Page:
Jared Diamond, a geographer at U.C.L.A., is known for his previous book, Guns, Germs and Steel, which won the Pulitzer Prize and in which he argued that the advent of agriculture is what eventually led to European dominance. He also wrote Collapse, in which he argued that societies which don't adapt to environmental change often disintegrate. In his latest book, The World until Yesterday: What Can We Learn from Traditional Societies?, Diamond fascinates us with his research into tribal groups, giving us anecdotes from personal experience as well as facts and statistics which show exactly how human beings have changed in the course of the last 11,000 years.
Human history spans about 6 million years, but only the last 11,000 have seen human beings moving away from the traditional hunting-gathering model, settling down to agriculture and starting up modes of government. There are, of course, decided benefits to our modern way of life, one of which is the fact that people fight each other a lot less. This might seem untrue when we consider the two great world wars of the last century, but Diamond uses statistics to show us that when human beings were living in smaller groups, the scale of the fight might have been smaller but overall, more human beings ended up losing their lives. In modern society, we have reduced war-related deaths to one-tenth what they used to be.
However, there is also a lot we can learn from tribal societies. One of the most important things is communal living where a person always has someone else to talk to. In our modern life, we are often silent or communicating with others only via email or social media. But in traditional societies, people are always there for each other, and there are greater emotional bonds between them. Diamond also brings up certain practices of child-rearing that we can learn from e.g., many women in tribal societies carry their children in a sling facing forward which can lead to better neuromotor development.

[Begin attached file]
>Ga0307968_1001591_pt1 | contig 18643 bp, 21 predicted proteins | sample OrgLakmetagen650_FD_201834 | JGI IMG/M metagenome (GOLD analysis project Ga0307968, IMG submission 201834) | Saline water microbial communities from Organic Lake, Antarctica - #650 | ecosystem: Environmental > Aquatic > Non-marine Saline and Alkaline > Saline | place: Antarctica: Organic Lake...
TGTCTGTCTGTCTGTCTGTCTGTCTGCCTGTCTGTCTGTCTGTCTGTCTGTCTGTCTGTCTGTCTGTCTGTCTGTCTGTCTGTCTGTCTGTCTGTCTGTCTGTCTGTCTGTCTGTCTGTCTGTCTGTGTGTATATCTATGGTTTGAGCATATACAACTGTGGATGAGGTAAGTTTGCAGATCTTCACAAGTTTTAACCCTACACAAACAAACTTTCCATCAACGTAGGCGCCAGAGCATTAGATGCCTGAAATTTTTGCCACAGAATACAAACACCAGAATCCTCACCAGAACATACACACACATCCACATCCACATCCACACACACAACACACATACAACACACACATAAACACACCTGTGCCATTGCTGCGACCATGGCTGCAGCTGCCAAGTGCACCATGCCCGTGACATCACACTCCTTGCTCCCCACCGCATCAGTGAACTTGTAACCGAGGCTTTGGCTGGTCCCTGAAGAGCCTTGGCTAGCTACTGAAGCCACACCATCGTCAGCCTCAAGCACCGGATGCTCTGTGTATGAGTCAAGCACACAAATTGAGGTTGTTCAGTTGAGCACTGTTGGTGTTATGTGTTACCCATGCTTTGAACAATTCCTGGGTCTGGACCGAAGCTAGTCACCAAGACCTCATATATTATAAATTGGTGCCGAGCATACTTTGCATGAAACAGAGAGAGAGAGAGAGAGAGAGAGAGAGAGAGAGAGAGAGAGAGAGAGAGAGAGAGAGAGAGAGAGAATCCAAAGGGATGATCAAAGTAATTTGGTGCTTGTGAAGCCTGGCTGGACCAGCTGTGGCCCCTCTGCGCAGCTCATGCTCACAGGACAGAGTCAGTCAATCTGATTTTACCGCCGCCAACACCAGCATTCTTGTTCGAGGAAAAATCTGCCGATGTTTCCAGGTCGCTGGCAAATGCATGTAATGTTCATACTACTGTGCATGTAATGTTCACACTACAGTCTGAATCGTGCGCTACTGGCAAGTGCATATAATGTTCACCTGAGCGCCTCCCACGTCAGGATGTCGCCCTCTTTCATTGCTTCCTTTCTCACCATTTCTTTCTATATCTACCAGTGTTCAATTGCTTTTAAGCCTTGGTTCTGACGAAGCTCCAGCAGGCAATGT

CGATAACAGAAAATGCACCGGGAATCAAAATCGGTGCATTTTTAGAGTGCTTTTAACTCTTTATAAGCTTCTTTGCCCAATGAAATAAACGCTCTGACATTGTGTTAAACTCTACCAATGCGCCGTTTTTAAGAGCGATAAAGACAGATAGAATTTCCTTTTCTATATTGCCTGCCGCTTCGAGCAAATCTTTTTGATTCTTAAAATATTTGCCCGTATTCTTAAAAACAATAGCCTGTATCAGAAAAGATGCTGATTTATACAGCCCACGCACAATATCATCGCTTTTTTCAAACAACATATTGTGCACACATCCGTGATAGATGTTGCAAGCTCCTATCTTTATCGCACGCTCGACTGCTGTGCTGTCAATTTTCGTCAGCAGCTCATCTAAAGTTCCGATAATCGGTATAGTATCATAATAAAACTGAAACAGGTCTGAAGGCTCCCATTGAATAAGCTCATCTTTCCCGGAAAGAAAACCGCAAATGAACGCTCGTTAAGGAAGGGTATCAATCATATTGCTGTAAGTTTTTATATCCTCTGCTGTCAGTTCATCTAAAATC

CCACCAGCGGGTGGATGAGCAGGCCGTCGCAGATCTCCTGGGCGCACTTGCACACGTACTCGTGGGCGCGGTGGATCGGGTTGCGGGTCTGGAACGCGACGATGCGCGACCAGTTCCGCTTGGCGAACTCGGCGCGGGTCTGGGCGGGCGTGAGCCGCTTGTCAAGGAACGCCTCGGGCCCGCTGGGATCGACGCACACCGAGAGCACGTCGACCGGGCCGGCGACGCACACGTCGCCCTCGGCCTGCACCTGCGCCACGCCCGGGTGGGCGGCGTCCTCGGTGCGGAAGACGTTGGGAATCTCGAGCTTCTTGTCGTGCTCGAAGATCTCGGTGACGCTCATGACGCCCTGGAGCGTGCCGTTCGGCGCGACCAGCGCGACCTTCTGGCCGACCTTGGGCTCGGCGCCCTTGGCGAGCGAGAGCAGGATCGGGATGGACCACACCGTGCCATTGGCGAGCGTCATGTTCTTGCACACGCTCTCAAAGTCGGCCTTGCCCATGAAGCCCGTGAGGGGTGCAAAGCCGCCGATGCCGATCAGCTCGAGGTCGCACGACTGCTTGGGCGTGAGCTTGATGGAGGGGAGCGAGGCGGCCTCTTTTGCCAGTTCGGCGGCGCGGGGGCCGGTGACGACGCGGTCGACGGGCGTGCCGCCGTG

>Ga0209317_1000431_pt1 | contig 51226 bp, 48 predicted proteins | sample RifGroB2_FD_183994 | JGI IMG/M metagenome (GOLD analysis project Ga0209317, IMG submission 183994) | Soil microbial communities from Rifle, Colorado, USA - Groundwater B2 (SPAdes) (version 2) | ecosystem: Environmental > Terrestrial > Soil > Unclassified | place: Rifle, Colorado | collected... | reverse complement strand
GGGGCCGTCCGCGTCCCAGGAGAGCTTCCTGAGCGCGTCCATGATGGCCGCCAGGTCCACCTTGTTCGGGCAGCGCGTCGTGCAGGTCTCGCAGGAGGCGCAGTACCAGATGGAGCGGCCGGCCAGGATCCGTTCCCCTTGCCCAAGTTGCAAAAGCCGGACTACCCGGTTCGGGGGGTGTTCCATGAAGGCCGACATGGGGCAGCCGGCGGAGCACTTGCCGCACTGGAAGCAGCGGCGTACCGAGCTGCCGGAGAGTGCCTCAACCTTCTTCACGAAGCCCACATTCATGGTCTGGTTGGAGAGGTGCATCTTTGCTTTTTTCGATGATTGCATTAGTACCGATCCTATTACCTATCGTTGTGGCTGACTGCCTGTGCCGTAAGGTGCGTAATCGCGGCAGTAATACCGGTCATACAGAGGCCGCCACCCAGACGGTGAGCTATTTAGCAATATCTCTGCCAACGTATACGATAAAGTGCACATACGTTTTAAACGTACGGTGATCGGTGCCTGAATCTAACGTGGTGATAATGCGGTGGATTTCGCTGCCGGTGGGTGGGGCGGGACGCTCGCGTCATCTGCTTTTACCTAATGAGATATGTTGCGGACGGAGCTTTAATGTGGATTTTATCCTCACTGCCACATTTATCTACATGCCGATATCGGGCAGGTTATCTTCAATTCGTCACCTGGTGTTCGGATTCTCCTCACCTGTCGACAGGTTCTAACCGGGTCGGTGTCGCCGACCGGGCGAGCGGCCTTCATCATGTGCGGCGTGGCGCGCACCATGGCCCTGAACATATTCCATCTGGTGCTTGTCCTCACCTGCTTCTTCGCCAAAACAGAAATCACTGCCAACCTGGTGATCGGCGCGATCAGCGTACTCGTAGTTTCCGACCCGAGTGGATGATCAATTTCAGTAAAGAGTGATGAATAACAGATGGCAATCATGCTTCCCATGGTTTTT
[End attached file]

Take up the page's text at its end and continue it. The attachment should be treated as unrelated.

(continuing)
This is a fascinating book with a lot of information about traditional societies and it's worth a read just to figure out where human beings came from. In some ways, this book makes us happy to belong to modern society, but it also points out what we can do to improve it.
Jared Diamond was born in Boston Massachusetts; his father was a physician and his mother was a teacher, linguist and concert pianist. Diamond himself learned to play the piano when he was young and, many years later, proposed to his wife after playing a Brahms piece for her. He went to Harvard where he earned his Bachelor's and to the University of Cambridge where he got his Ph.D. through his work on the physiology and biophysics of the membranes of the gall bladder. He has also become a scholar in other fields such as ornithology and ecology as well as environmental history. He was awarded the National Medal of Science in 1999. He is married to Marie Diamond and they have two twin sons.
Most of us take for granted the features of our modern society, from air travel and telecommunications to literacy and obesity. Yet for nearly all of its six million years of existence, human society had none of these things. While the gulf that divides us from our primitive ancestors may seem unbridgeably wide, we can glimpse much of our former lifestyle in those largely traditional societies still or recently in existence. Societies like those of the New Guinea Highlanders remind us that it was only yesterday—in evolutionary time—when everything changed and that we moderns still possess bodies and social practices often better adapted to traditional than to modern conditions.
The World Until Yesterday provides a mesmerizing firsthand picture of the human past as it had been for millions of years—a past that has mostly vanished—and considers what the differences between that past and our present mean for our lives today.
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This is Jared Diamond’s most personal book to date, as he draws extensively from his decades of field work in the Pacific islands, as well as evidence from Inuit, Amazonian Indians, Kalahari San people, and others. Diamond doesn’t romanticize traditional societies—after all, we are shocked by some of their practices—but he finds that their solutions to universal human problems such as child rearing, elder care, dispute resolution, risk, and physical fitness have much to teach us. A characteristically provocative, enlightening, and entertaining book, The World until Yesterday will be essential and delightful reading.